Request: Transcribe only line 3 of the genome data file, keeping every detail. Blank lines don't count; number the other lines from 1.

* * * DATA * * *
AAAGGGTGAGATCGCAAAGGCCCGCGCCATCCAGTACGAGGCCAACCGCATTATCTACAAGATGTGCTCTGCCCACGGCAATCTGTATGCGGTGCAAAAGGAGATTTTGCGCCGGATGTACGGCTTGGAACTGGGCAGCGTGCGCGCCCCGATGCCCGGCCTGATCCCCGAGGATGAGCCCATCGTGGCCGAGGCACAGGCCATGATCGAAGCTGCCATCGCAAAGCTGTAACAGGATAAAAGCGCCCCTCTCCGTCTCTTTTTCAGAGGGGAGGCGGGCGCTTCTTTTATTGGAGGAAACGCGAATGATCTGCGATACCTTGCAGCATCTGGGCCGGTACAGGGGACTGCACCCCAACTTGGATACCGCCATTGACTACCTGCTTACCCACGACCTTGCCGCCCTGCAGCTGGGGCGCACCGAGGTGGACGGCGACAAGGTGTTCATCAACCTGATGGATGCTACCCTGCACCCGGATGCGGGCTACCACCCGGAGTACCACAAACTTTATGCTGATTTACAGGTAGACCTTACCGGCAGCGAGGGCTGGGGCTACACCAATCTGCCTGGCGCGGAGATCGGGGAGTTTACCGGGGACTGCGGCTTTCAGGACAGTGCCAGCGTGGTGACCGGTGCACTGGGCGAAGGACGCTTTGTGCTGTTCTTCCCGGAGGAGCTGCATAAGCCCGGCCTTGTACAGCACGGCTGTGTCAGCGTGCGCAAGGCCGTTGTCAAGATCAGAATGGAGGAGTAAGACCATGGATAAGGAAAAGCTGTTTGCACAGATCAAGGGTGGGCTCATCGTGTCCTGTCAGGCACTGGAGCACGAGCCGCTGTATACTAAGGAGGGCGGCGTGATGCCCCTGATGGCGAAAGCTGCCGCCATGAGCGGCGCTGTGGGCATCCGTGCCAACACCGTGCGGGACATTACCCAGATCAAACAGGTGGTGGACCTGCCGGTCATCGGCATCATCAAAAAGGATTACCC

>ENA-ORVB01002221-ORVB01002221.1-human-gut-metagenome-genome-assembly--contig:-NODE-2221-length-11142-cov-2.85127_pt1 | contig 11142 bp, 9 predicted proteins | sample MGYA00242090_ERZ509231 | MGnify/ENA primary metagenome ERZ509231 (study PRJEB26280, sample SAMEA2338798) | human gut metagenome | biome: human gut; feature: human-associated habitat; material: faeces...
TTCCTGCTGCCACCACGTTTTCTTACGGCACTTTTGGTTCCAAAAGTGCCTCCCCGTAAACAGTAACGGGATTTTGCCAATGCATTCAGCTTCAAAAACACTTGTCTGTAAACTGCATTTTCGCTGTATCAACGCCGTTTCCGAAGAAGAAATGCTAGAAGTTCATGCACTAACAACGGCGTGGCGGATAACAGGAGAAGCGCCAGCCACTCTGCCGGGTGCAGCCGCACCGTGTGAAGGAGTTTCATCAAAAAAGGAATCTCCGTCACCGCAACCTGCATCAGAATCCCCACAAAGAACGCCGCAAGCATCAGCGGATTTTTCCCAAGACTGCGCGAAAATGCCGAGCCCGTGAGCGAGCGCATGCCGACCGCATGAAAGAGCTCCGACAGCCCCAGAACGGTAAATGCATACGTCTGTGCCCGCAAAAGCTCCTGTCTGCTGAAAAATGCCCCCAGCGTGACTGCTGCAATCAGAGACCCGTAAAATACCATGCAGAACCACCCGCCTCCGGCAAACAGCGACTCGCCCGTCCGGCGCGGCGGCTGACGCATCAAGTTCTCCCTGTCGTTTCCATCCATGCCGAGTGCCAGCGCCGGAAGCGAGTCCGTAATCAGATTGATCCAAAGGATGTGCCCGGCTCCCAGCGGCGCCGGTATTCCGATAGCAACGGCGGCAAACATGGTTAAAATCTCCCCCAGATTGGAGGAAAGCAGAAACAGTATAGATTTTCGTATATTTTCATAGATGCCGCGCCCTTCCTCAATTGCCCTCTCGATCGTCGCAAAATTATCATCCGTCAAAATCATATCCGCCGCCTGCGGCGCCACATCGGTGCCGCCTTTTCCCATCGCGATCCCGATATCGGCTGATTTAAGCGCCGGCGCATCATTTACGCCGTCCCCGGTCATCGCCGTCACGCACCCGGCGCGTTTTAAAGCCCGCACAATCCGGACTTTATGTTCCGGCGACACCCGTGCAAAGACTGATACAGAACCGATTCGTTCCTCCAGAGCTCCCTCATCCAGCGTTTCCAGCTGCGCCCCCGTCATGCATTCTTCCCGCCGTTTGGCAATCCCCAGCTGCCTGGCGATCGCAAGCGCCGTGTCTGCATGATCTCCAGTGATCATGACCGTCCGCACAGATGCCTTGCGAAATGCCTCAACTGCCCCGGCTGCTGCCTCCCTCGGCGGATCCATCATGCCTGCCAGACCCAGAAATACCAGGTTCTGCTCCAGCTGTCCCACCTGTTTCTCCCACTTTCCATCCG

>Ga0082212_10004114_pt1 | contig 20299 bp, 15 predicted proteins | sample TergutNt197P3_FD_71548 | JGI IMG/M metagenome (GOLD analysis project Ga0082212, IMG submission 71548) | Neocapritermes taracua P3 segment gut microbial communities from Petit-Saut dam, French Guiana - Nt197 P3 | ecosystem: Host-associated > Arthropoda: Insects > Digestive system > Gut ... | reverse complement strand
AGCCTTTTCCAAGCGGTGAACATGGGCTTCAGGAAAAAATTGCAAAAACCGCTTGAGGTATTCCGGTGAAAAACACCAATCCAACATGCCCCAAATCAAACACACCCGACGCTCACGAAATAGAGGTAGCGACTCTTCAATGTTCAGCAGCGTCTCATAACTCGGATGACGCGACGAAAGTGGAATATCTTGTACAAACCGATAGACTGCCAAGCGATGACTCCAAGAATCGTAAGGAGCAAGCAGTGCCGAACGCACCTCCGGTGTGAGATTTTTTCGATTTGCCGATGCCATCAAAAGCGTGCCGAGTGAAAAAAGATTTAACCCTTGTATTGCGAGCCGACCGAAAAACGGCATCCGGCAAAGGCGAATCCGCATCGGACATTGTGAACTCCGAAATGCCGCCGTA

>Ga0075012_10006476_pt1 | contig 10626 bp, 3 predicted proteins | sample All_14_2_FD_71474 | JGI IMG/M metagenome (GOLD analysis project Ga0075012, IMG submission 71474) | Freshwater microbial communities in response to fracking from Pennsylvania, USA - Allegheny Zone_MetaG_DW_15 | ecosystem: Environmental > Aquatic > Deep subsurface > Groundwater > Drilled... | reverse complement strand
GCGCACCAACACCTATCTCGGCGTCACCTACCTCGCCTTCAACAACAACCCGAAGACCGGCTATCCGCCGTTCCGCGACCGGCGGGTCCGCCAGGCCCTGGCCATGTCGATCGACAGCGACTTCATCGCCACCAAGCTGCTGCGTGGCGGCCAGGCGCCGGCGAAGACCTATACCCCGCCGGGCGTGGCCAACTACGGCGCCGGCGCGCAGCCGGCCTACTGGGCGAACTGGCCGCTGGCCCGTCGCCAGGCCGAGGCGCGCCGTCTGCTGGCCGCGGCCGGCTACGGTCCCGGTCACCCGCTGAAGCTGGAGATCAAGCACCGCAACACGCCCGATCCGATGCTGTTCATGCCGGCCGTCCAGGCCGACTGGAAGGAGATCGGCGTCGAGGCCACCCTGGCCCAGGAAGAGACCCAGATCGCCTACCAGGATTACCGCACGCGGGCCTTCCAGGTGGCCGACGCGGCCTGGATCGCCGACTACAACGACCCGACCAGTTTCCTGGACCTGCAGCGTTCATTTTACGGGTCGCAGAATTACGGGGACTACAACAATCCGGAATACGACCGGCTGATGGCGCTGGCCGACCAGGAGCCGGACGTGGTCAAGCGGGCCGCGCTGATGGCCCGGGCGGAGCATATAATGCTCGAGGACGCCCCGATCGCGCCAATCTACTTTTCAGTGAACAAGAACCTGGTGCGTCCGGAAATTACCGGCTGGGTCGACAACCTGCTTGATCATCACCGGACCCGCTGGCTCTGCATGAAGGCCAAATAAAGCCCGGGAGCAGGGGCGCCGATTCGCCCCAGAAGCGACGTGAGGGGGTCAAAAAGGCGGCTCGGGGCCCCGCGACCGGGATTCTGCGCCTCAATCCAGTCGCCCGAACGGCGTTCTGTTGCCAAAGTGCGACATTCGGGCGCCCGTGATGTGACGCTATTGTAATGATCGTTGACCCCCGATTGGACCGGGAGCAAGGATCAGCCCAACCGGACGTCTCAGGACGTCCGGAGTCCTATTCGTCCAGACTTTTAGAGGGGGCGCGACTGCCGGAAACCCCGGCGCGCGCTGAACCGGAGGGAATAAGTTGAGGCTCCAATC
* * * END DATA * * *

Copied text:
TTCCTGCTGCCACCACGTTTTCTTACGGCACTTTTGGTTCCAAAAGTGCCTCCCCGTAAACAGTAACGGGATTTTGCCAATGCATTCAGCTTCAAAAACACTTGTCTGTAAACTGCATTTTCGCTGTATCAACGCCGTTTCCGAAGAAGAAATGCTAGAAGTTCATGCACTAACAACGGCGTGGCGGATAACAGGAGAAGCGCCAGCCACTCTGCCGGGTGCAGCCGCACCGTGTGAAGGAGTTTCATCAAAAAAGGAATCTCCGTCACCGCAACCTGCATCAGAATCCCCACAAAGAACGCCGCAAGCATCAGCGGATTTTTCCCAAGACTGCGCGAAAATGCCGAGCCCGTGAGCGAGCGCATGCCGACCGCATGAAAGAGCTCCGACAGCCCCAGAACGGTAAATGCATACGTCTGTGCCCGCAAAAGCTCCTGTCTGCTGAAAAATGCCCCCAGCGTGACTGCTGCAATCAGAGACCCGTAAAATACCATGCAGAACCACCCGCCTCCGGCAAACAGCGACTCGCCCGTCCGGCGCGGCGGCTGACGCATCAAGTTCTCCCTGTCGTTTCCATCCATGCCGAGTGCCAGCGCCGGAAGCGAGTCCGTAATCAGATTGATCCAAAGGATGTGCCCGGCTCCCAGCGGCGCCGGTATTCCGATAGCAACGGCGGCAAACATGGTTAAAATCTCCCCCAGATTGGAGGAAAGCAGAAACAGTATAGATTTTCGTATATTTTCATAGATGCCGCGCCCTTCCTCAATTGCCCTCTCGATCGTCGCAAAATTATCATCCGTCAAAATCATATCCGCCGCCTGCGGCGCCACATCGGTGCCGCCTTTTCCCATCGCGATCCCGATATCGGCTGATTTAAGCGCCGGCGCATCATTTACGCCGTCCCCGGTCATCGCCGTCACGCACCCGGCGCGTTTTAAAGCCCGCACAATCCGGACTTTATGTTCCGGCGACACCCGTGCAAAGACTGATACAGAACCGATTCGTTCCTCCAGAGCTCCCTCATCCAGCGTTTCCAGCTGCGCCCCCGTCATGCATTCTTCCCGCCGTTTGGCAATCCCCAGCTGCCTGGCGATCGCAAGCGCCGTGTCTGCATGATCTCCAGTGATCATGACCGTCCGCACAGATGCCTTGCGAAATGCCTCAACTGCCCCGGCTGCTGCCTCCCTCGGCGGATCCATCATGCCTGCCAGACCCAGAAATACCAGGTTCTGCTCCAGCTGTCCCACCTGTTTCTCCCACTTTCCATCCG